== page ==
Ireland to send medical expert to assess health of detainee Ibrahim Halawa
Courtesy: Free Ibrahim Halawa Facebook page
 

The Irish government has stated it will send an independent medical expert to assess the health of Irish-Egyptian political detainee Ibrahim Halawa, who has been imprisoned in Egypt since August 2013, according to a report by the Irish Times.

Twenty-one-year-old Halawa began a hunger strike in January in protest of his imprisonment. Last week, Halawa’s family announced that his medical condition has continued to deteriorate severely, with lawyers stating that his condition is so weak that he now has to use a wheelchair.

Halawa’s family is also concerned that Halawa is at risk of contracting leishmaniasis, a disease that recently broke out in Egypt’s notorious Wadi al-Natrun Prison, where Halawa is being held. Detainee Ahmed al-Khateeb, also incarcerated at the facility, was diagnosed with the rare infection last week.

Halawa was arrested with his three sisters, Somaya, Fatma and Omayma, in Cairo in August 17, 2013, during mass protests organized by the Muslim Brotherhood contesting the ouster of former Islamist President Mohamed Morsi. His three sisters have been released, while Halawa, who was 17 at the time, remained in detention. He faces accusations of illegal protesting, violence and attacking police, which could result in the death penalty.

Ireland’s Minister of Children Katherine Zappone stated that the Irish government has discussed Halawa’s condition and requested the chief medical officer to nominate an independent medical expert to assess his health condition. Zappone explained that the medical convoy will be sent “as a matter of extreme urgency,” adding that she will facilitate a meeting between Halawa’s family and government official to review the way forward to securing his freedom.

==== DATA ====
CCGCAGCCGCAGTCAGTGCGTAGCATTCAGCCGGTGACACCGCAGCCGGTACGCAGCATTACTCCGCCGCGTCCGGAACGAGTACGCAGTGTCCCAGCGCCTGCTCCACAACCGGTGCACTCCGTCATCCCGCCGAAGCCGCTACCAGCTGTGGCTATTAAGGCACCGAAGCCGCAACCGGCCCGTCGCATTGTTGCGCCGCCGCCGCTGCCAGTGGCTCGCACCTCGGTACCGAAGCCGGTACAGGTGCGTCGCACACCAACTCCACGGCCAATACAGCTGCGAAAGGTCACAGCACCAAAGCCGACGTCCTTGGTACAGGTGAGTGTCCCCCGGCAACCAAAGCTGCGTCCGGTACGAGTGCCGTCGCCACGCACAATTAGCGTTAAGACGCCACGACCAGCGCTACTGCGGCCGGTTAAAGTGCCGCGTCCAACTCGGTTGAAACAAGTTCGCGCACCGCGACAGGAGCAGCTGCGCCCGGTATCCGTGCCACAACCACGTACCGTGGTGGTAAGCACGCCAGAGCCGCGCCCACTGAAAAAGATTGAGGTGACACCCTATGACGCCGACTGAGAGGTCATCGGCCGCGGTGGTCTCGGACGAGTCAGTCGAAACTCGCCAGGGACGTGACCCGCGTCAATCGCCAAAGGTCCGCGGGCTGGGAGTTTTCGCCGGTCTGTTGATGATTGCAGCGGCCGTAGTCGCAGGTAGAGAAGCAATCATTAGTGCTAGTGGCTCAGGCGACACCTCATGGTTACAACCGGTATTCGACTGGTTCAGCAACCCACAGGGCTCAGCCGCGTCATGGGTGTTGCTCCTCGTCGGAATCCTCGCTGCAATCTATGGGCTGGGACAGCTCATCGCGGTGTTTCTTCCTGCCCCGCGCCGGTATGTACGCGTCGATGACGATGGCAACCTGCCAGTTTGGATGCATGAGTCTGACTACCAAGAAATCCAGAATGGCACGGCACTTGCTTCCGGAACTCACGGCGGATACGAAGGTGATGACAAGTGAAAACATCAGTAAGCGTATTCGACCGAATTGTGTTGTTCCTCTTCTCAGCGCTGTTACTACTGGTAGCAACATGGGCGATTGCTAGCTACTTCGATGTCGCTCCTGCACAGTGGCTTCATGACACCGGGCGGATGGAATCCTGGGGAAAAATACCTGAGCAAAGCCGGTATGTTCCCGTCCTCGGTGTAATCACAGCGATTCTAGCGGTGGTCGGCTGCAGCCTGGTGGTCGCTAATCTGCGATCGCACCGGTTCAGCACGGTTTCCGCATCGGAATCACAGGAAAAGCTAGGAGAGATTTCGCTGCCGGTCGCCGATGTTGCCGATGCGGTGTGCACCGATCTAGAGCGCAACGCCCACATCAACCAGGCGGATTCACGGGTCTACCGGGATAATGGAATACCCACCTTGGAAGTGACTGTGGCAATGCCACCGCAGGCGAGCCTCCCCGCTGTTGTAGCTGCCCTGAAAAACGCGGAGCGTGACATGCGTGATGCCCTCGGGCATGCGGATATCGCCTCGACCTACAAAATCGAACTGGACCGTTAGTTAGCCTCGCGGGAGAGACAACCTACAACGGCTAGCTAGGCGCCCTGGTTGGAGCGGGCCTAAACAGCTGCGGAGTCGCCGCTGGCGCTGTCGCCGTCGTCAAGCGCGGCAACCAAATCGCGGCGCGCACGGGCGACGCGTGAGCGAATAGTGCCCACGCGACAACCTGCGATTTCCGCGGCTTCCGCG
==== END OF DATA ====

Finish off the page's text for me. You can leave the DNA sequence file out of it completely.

Halawa’s family has demanded the Irish government to take stronger measures against the Egyptian government, calling for Ireland to begin legal proceedings against Egypt at the International Court of Justice. Enda Kenny, president of Ireland, said he is “disturbed” by reports of Halawa’s condition, adding that he wants to assess his health through “an Irish medical point of view.”

Cairo Criminal Court decided on Wednesday to postpone Halawa’s case, which includes more than 490 defendants, for the 20th time in almost 4 years. Nosayba Halawa, the detainee’s sister, said on Facebook that the judge declined a request by his lawyer to release him given his critical condition, and also rejected a request by Halawa to speak to the panel of judges during the court session.

A delegation from the Irish parliament visited Halawa in January, before meeting with President Abdel Fattah al-Sisi. Irish lawmaker Paul Murphy, who was part of the delegation, told Mada Masr earlier that Sisi refused requests to free Halawa before a ruling is reached in his case.

“If I had the power to, I would free Ibrahim Halawa,” Sisi told the delegation, referring to the possibility of issuing a presidential pardon once the judiciary issues a verdict.

Murphy explained that Halawa has never been issued an Egyptian passport, as he is Dublin-born, and “signed earlier to withdraw his Egyptian nationality which makes his deportation possible,” through a 2015 presidential decree allowing for the deportation foreign nationals implicated in crimes in Egypt.

Ireland’s Parliament previously issued a motion in July 2016 calling on Egyptian authorities to release Halawa. However, Egyptian PMs subsequently denounced the Irish parliamentary vote, referring to it as an intervention in the affairs of Egypt and its judiciary.

International rights organizations Amnesty International and Reprieve have called for the release of Halawa, along with the Irish Human Rights and Equality Commission, the European Parliament, and the UN’s Office of the High Commissioner for Human Rights.

According to investigations conducted by Amnesty International, Halawa is “a prisoner of conscience, imprisoned solely for peacefully exercising his right to freedom of expression and assembly.”

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